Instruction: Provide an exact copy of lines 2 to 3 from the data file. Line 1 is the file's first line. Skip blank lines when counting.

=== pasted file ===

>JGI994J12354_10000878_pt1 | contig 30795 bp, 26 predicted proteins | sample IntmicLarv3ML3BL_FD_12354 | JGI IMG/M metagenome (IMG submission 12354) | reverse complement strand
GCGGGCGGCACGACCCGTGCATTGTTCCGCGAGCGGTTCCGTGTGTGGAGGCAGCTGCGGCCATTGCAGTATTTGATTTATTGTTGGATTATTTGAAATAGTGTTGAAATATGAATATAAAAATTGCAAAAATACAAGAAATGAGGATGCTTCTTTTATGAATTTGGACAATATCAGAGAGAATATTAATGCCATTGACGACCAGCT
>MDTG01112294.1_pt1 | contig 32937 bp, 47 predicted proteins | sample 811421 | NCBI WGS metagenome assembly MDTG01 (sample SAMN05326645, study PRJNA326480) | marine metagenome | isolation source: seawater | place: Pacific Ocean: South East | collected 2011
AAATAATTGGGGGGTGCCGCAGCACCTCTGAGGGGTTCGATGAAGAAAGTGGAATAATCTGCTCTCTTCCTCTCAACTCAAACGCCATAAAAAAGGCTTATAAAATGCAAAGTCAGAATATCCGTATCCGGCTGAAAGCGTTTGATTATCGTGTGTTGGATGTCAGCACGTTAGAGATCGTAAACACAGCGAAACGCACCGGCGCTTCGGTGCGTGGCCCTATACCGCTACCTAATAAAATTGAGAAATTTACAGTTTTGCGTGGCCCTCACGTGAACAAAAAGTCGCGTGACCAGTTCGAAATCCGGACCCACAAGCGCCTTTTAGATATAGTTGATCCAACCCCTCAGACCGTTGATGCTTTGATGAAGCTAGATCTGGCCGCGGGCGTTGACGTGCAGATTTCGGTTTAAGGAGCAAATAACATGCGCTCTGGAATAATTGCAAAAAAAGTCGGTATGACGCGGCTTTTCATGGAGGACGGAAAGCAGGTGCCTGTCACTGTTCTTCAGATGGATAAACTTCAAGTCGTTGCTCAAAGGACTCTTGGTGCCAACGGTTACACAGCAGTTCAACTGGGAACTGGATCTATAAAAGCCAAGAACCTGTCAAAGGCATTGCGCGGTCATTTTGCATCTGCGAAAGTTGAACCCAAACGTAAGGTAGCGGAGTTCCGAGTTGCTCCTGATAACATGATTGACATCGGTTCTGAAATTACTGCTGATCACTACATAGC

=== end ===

GCGGGCGGCACGACCCGTGCATTGTTCCGCGAGCGGTTCCGTGTGTGGAGGCAGCTGCGGCCATTGCAGTATTTGATTTATTGTTGGATTATTTGAAATAGTGTTGAAATATGAATATAAAAATTGCAAAAATACAAGAAATGAGGATGCTTCTTTTATGAATTTGGACAATATCAGAGAGAATATTAATGCCATTGACGACCAGCT
>MDTG01112294.1_pt1 | contig 32937 bp, 47 predicted proteins | sample 811421 | NCBI WGS metagenome assembly MDTG01 (sample SAMN05326645, study PRJNA326480) | marine metagenome | isolation source: seawater | place: Pacific Ocean: South East | collected 2011